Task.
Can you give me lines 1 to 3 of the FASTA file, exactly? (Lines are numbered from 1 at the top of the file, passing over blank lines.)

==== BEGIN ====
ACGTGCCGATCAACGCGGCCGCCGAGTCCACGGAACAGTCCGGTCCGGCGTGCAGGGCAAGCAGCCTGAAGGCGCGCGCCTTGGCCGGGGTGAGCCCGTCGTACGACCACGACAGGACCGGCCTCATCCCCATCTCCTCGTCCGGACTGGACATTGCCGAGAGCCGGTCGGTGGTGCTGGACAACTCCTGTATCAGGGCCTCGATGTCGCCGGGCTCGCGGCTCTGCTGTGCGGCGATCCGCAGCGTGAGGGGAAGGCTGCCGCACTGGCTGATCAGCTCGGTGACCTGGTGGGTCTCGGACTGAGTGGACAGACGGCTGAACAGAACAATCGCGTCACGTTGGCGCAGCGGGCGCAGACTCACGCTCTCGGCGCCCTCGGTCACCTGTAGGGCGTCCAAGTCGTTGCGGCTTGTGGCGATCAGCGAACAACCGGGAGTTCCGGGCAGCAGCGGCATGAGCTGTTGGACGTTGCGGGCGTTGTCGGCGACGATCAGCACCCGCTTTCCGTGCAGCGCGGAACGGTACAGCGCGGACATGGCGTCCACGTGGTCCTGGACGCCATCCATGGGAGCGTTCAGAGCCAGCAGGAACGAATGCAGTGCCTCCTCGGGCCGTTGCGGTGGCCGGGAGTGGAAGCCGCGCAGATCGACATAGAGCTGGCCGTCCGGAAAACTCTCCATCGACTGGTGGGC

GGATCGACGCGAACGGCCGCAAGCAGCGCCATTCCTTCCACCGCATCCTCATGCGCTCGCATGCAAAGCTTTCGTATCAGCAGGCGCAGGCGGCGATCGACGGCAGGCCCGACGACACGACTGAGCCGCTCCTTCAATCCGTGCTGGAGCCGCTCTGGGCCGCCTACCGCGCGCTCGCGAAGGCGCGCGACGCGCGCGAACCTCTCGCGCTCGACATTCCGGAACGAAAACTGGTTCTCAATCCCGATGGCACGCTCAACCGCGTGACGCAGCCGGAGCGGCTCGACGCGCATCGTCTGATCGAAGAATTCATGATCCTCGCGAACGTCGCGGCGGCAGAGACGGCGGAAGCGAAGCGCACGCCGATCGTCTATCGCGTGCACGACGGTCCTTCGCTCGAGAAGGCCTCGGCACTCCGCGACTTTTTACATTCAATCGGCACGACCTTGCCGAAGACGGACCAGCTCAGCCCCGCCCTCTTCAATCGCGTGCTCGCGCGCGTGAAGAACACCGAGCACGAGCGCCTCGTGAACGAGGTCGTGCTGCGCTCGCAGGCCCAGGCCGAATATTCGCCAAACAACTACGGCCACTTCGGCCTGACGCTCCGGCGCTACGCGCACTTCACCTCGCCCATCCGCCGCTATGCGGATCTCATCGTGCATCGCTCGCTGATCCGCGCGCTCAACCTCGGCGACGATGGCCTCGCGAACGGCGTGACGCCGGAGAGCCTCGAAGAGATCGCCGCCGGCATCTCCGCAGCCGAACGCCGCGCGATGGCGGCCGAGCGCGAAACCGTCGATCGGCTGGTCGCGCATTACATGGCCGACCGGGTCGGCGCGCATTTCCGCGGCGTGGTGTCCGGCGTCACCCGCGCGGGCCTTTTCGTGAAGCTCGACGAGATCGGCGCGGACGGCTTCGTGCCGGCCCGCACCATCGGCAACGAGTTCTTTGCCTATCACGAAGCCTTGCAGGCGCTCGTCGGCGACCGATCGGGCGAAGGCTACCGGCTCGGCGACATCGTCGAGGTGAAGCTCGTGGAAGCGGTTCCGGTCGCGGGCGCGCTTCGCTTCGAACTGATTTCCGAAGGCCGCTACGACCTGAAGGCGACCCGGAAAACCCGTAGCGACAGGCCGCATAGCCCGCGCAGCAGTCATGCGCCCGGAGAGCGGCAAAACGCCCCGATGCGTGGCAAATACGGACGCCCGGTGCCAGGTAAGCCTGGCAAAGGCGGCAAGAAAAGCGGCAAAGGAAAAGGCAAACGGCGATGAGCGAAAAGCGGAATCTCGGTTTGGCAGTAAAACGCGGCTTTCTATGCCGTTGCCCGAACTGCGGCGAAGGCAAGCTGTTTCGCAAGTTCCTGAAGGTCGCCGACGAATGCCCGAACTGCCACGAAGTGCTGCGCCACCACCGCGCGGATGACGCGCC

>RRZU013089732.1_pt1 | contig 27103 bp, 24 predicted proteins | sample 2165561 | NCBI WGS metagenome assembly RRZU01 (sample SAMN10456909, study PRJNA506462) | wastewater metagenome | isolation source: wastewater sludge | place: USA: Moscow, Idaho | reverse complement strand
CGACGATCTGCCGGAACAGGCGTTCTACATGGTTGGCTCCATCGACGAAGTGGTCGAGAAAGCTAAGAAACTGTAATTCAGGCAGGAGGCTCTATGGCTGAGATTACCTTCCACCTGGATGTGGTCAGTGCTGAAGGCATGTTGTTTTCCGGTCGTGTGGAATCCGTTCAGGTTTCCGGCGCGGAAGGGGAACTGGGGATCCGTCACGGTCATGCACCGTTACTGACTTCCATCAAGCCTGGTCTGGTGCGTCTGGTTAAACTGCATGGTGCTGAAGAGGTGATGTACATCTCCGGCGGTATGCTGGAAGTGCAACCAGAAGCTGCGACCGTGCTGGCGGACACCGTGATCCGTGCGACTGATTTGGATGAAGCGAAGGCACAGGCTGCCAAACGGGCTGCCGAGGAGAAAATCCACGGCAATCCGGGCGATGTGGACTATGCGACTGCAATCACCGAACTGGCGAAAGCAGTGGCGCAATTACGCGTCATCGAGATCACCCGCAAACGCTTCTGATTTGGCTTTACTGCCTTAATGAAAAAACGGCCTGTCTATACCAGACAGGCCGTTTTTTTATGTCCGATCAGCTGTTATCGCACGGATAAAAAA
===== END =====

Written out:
ACGTGCCGATCAACGCGGCCGCCGAGTCCACGGAACAGTCCGGTCCGGCGTGCAGGGCAAGCAGCCTGAAGGCGCGCGCCTTGGCCGGGGTGAGCCCGTCGTACGACCACGACAGGACCGGCCTCATCCCCATCTCCTCGTCCGGACTGGACATTGCCGAGAGCCGGTCGGTGGTGCTGGACAACTCCTGTATCAGGGCCTCGATGTCGCCGGGCTCGCGGCTCTGCTGTGCGGCGATCCGCAGCGTGAGGGGAAGGCTGCCGCACTGGCTGATCAGCTCGGTGACCTGGTGGGTCTCGGACTGAGTGGACAGACGGCTGAACAGAACAATCGCGTCACGTTGGCGCAGCGGGCGCAGACTCACGCTCTCGGCGCCCTCGGTCACCTGTAGGGCGTCCAAGTCGTTGCGGCTTGTGGCGATCAGCGAACAACCGGGAGTTCCGGGCAGCAGCGGCATGAGCTGTTGGACGTTGCGGGCGTTGTCGGCGACGATCAGCACCCGCTTTCCGTGCAGCGCGGAACGGTACAGCGCGGACATGGCGTCCACGTGGTCCTGGACGCCATCCATGGGAGCGTTCAGAGCCAGCAGGAACGAATGCAGTGCCTCCTCGGGCCGTTGCGGTGGCCGGGAGTGGAAGCCGCGCAGATCGACATAGAGCTGGCCGTCCGGAAAACTCTCCATCGACTGGTGGGC

GGATCGACGCGAACGGCCGCAAGCAGCGCCATTCCTTCCACCGCATCCTCATGCGCTCGCATGCAAAGCTTTCGTATCAGCAGGCGCAGGCGGCGATCGACGGCAGGCCCGACGACACGACTGAGCCGCTCCTTCAATCCGTGCTGGAGCCGCTCTGGGCCGCCTACCGCGCGCTCGCGAAGGCGCGCGACGCGCGCGAACCTCTCGCGCTCGACATTCCGGAACGAAAACTGGTTCTCAATCCCGATGGCACGCTCAACCGCGTGACGCAGCCGGAGCGGCTCGACGCGCATCGTCTGATCGAAGAATTCATGATCCTCGCGAACGTCGCGGCGGCAGAGACGGCGGAAGCGAAGCGCACGCCGATCGTCTATCGCGTGCACGACGGTCCTTCGCTCGAGAAGGCCTCGGCACTCCGCGACTTTTTACATTCAATCGGCACGACCTTGCCGAAGACGGACCAGCTCAGCCCCGCCCTCTTCAATCGCGTGCTCGCGCGCGTGAAGAACACCGAGCACGAGCGCCTCGTGAACGAGGTCGTGCTGCGCTCGCAGGCCCAGGCCGAATATTCGCCAAACAACTACGGCCACTTCGGCCTGACGCTCCGGCGCTACGCGCACTTCACCTCGCCCATCCGCCGCTATGCGGATCTCATCGTGCATCGCTCGCTGATCCGCGCGCTCAACCTCGGCGACGATGGCCTCGCGAACGGCGTGACGCCGGAGAGCCTCGAAGAGATCGCCGCCGGCATCTCCGCAGCCGAACGCCGCGCGATGGCGGCCGAGCGCGAAACCGTCGATCGGCTGGTCGCGCATTACATGGCCGACCGGGTCGGCGCGCATTTCCGCGGCGTGGTGTCCGGCGTCACCCGCGCGGGCCTTTTCGTGAAGCTCGACGAGATCGGCGCGGACGGCTTCGTGCCGGCCCGCACCATCGGCAACGAGTTCTTTGCCTATCACGAAGCCTTGCAGGCGCTCGTCGGCGACCGATCGGGCGAAGGCTACCGGCTCGGCGACATCGTCGAGGTGAAGCTCGTGGAAGCGGTTCCGGTCGCGGGCGCGCTTCGCTTCGAACTGATTTCCGAAGGCCGCTACGACCTGAAGGCGACCCGGAAAACCCGTAGCGACAGGCCGCATAGCCCGCGCAGCAGTCATGCGCCCGGAGAGCGGCAAAACGCCCCGATGCGTGGCAAATACGGACGCCCGGTGCCAGGTAAGCCTGGCAAAGGCGGCAAGAAAAGCGGCAAAGGAAAAGGCAAACGGCGATGAGCGAAAAGCGGAATCTCGGTTTGGCAGTAAAACGCGGCTTTCTATGCCGTTGCCCGAACTGCGGCGAAGGCAAGCTGTTTCGCAAGTTCCTGAAGGTCGCCGACGAATGCCCGAACTGCCACGAAGTGCTGCGCCACCACCGCGCGGATGACGCGCC

>RRZU013089732.1_pt1 | contig 27103 bp, 24 predicted proteins | sample 2165561 | NCBI WGS metagenome assembly RRZU01 (sample SAMN10456909, study PRJNA506462) | wastewater metagenome | isolation source: wastewater sludge | place: USA: Moscow, Idaho | reverse complement strand